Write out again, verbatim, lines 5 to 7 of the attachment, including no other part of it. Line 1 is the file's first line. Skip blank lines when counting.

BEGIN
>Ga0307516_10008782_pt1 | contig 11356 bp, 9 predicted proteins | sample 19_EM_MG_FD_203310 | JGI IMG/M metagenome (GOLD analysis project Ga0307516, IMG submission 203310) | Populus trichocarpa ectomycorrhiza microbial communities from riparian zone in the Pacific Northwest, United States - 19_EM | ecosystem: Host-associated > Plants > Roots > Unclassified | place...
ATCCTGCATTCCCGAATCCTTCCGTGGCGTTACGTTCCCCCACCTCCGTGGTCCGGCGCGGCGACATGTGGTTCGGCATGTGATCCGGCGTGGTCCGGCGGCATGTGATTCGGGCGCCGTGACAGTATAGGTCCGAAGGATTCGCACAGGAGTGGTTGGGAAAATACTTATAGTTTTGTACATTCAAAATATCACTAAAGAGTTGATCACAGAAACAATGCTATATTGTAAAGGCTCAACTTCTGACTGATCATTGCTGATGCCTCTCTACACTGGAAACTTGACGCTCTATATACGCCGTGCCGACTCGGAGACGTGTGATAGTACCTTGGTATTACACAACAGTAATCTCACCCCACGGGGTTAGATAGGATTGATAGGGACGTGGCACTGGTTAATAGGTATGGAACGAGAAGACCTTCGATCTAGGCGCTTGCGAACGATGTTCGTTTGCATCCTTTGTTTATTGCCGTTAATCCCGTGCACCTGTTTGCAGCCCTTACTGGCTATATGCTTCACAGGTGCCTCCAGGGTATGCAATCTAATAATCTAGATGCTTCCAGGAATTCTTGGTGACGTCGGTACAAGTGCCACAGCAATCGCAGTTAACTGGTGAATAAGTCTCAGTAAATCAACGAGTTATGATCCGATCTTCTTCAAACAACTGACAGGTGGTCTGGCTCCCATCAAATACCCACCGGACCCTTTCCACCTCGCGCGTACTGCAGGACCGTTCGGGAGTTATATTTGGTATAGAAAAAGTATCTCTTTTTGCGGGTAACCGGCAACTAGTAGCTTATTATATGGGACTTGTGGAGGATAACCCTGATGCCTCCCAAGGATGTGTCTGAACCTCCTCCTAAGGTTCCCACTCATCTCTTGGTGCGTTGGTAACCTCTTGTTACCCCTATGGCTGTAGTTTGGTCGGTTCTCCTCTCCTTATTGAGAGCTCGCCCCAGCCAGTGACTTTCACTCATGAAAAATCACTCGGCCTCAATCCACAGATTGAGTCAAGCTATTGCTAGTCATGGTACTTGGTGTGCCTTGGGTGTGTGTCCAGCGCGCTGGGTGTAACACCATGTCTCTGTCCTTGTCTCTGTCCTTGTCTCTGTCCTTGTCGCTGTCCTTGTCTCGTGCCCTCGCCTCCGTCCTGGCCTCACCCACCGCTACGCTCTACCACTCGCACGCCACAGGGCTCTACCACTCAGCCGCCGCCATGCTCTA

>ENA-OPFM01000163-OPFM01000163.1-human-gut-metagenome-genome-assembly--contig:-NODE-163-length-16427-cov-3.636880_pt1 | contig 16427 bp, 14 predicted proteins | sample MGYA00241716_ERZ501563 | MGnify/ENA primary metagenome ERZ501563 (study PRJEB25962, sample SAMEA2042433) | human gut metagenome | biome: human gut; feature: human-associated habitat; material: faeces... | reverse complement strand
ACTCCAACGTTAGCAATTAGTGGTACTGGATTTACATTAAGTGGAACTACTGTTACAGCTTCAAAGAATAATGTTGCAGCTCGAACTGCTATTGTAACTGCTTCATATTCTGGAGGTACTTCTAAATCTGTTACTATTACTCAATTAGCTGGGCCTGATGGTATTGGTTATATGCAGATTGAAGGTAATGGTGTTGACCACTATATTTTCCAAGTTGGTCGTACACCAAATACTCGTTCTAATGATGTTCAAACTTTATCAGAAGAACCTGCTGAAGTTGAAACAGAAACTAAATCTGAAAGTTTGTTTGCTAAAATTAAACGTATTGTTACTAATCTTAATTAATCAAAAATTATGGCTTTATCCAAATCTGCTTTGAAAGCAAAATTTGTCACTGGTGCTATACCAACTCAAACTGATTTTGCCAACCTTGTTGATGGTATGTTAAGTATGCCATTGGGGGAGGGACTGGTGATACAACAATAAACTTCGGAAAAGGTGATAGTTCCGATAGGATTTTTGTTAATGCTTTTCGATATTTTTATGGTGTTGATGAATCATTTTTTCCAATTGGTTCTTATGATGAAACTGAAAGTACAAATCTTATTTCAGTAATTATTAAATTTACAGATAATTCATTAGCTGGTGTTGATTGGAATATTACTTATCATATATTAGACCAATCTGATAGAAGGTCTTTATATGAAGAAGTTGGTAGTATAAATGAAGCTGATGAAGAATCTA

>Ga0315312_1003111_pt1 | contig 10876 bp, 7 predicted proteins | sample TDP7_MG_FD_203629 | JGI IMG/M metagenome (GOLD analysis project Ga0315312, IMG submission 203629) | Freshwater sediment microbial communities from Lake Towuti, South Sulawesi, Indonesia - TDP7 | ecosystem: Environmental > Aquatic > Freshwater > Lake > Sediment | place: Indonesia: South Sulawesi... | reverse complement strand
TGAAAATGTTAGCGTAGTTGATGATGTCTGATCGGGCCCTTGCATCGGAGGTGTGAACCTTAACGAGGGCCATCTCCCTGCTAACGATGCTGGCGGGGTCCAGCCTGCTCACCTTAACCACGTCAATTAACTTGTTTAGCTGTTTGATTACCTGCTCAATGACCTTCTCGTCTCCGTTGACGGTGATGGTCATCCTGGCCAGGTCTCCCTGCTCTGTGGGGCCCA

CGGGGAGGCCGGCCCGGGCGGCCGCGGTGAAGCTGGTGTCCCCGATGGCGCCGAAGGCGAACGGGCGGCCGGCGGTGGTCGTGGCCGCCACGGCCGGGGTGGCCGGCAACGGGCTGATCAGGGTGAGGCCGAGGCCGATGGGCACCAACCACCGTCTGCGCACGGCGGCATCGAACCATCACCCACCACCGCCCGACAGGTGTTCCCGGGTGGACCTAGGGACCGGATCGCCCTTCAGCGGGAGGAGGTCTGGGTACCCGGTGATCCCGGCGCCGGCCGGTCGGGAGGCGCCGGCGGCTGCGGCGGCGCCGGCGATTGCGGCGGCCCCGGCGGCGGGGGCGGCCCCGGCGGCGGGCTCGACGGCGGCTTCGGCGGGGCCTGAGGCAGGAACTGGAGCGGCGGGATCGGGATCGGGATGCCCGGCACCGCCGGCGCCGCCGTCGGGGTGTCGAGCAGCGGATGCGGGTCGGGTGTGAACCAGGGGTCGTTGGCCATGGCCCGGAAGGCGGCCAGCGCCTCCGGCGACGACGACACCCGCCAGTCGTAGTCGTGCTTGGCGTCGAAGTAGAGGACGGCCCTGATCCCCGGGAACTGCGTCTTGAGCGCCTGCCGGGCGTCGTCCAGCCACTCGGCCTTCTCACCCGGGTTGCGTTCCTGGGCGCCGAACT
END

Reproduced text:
>Ga0315312_1003111_pt1 | contig 10876 bp, 7 predicted proteins | sample TDP7_MG_FD_203629 | JGI IMG/M metagenome (GOLD analysis project Ga0315312, IMG submission 203629) | Freshwater sediment microbial communities from Lake Towuti, South Sulawesi, Indonesia - TDP7 | ecosystem: Environmental > Aquatic > Freshwater > Lake > Sediment | place: Indonesia: South Sulawesi... | reverse complement strand
TGAAAATGTTAGCGTAGTTGATGATGTCTGATCGGGCCCTTGCATCGGAGGTGTGAACCTTAACGAGGGCCATCTCCCTGCTAACGATGCTGGCGGGGTCCAGCCTGCTCACCTTAACCACGTCAATTAACTTGTTTAGCTGTTTGATTACCTGCTCAATGACCTTCTCGTCTCCGTTGACGGTGATGGTCATCCTGGCCAGGTCTCCCTGCTCTGTGGGGCCCA

CGGGGAGGCCGGCCCGGGCGGCCGCGGTGAAGCTGGTGTCCCCGATGGCGCCGAAGGCGAACGGGCGGCCGGCGGTGGTCGTGGCCGCCACGGCCGGGGTGGCCGGCAACGGGCTGATCAGGGTGAGGCCGAGGCCGATGGGCACCAACCACCGTCTGCGCACGGCGGCATCGAACCATCACCCACCACCGCCCGACAGGTGTTCCCGGGTGGACCTAGGGACCGGATCGCCCTTCAGCGGGAGGAGGTCTGGGTACCCGGTGATCCCGGCGCCGGCCGGTCGGGAGGCGCCGGCGGCTGCGGCGGCGCCGGCGATTGCGGCGGCCCCGGCGGCGGGGGCGGCCCCGGCGGCGGGCTCGACGGCGGCTTCGGCGGGGCCTGAGGCAGGAACTGGAGCGGCGGGATCGGGATCGGGATGCCCGGCACCGCCGGCGCCGCCGTCGGGGTGTCGAGCAGCGGATGCGGGTCGGGTGTGAACCAGGGGTCGTTGGCCATGGCCCGGAAGGCGGCCAGCGCCTCCGGCGACGACGACACCCGCCAGTCGTAGTCGTGCTTGGCGTCGAAGTAGAGGACGGCCCTGATCCCCGGGAACTGCGTCTTGAGCGCCTGCCGGGCGTCGTCCAGCCACTCGGCCTTCTCACCCGGGTTGCGTTCCTGGGCGCCGAACT